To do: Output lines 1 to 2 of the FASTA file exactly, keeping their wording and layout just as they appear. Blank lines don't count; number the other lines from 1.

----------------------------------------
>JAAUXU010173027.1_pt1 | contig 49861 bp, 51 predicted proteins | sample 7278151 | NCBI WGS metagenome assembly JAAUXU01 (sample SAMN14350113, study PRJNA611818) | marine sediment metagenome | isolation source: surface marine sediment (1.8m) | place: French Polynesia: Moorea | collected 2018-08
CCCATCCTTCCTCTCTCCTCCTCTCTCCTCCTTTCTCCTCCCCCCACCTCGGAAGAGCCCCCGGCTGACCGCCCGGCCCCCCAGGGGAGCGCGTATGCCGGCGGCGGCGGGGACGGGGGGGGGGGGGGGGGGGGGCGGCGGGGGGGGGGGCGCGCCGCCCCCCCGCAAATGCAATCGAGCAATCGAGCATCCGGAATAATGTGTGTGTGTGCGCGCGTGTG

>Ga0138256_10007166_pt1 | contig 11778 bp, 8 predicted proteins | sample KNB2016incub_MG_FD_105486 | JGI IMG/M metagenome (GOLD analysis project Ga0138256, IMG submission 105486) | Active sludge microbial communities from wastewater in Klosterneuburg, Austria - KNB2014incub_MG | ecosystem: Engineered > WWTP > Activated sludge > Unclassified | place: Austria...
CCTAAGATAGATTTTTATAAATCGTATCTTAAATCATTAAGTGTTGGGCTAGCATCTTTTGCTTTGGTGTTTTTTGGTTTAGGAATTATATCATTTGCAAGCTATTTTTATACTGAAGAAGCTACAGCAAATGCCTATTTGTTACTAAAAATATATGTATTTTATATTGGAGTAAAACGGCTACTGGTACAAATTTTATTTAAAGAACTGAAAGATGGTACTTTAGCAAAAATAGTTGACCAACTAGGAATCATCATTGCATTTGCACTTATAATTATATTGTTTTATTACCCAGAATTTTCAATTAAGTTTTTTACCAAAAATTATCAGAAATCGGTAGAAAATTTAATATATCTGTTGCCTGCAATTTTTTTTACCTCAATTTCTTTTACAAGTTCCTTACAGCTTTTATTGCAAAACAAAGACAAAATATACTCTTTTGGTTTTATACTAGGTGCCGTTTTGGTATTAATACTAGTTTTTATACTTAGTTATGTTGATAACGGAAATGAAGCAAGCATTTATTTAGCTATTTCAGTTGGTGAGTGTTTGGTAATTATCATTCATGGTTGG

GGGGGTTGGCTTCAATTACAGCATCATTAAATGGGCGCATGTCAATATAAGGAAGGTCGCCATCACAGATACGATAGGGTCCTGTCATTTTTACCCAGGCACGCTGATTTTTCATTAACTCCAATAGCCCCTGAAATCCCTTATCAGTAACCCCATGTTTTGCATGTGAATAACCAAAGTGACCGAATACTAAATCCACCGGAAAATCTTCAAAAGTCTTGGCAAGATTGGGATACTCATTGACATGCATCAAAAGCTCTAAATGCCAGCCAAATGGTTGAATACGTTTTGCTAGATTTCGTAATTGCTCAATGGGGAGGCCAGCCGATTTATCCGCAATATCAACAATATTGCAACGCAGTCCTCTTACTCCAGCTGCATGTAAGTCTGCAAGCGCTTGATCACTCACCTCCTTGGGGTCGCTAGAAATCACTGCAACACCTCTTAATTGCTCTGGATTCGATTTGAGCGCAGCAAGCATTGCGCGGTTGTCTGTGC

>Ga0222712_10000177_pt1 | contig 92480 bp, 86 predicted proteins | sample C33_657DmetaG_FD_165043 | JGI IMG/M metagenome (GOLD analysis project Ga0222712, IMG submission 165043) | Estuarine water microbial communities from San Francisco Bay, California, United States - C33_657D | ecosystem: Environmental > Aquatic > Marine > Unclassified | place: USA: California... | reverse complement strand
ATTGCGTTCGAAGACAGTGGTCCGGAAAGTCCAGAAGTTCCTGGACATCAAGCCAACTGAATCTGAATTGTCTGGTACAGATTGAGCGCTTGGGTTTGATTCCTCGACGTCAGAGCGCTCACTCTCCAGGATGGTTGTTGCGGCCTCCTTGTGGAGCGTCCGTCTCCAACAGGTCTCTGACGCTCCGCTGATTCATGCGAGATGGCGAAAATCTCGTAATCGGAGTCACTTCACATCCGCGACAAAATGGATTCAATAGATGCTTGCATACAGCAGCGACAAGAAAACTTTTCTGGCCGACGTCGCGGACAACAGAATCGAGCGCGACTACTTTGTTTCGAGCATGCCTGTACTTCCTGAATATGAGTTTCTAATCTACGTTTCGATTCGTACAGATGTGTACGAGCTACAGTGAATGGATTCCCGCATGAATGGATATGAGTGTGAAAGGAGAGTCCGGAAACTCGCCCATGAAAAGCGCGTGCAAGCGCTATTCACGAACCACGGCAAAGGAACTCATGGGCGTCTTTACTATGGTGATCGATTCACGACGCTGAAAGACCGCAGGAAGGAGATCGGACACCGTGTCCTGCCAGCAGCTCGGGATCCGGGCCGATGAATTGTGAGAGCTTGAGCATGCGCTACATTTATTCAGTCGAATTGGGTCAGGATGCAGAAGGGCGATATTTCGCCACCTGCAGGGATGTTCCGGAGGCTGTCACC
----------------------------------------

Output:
>JAAUXU010173027.1_pt1 | contig 49861 bp, 51 predicted proteins | sample 7278151 | NCBI WGS metagenome assembly JAAUXU01 (sample SAMN14350113, study PRJNA611818) | marine sediment metagenome | isolation source: surface marine sediment (1.8m) | place: French Polynesia: Moorea | collected 2018-08
CCCATCCTTCCTCTCTCCTCCTCTCTCCTCCTTTCTCCTCCCCCCACCTCGGAAGAGCCCCCGGCTGACCGCCCGGCCCCCCAGGGGAGCGCGTATGCCGGCGGCGGCGGGGACGGGGGGGGGGGGGGGGGGGGGCGGCGGGGGGGGGGGCGCGCCGCCCCCCCGCAAATGCAATCGAGCAATCGAGCATCCGGAATAATGTGTGTGTGTGCGCGCGTGTG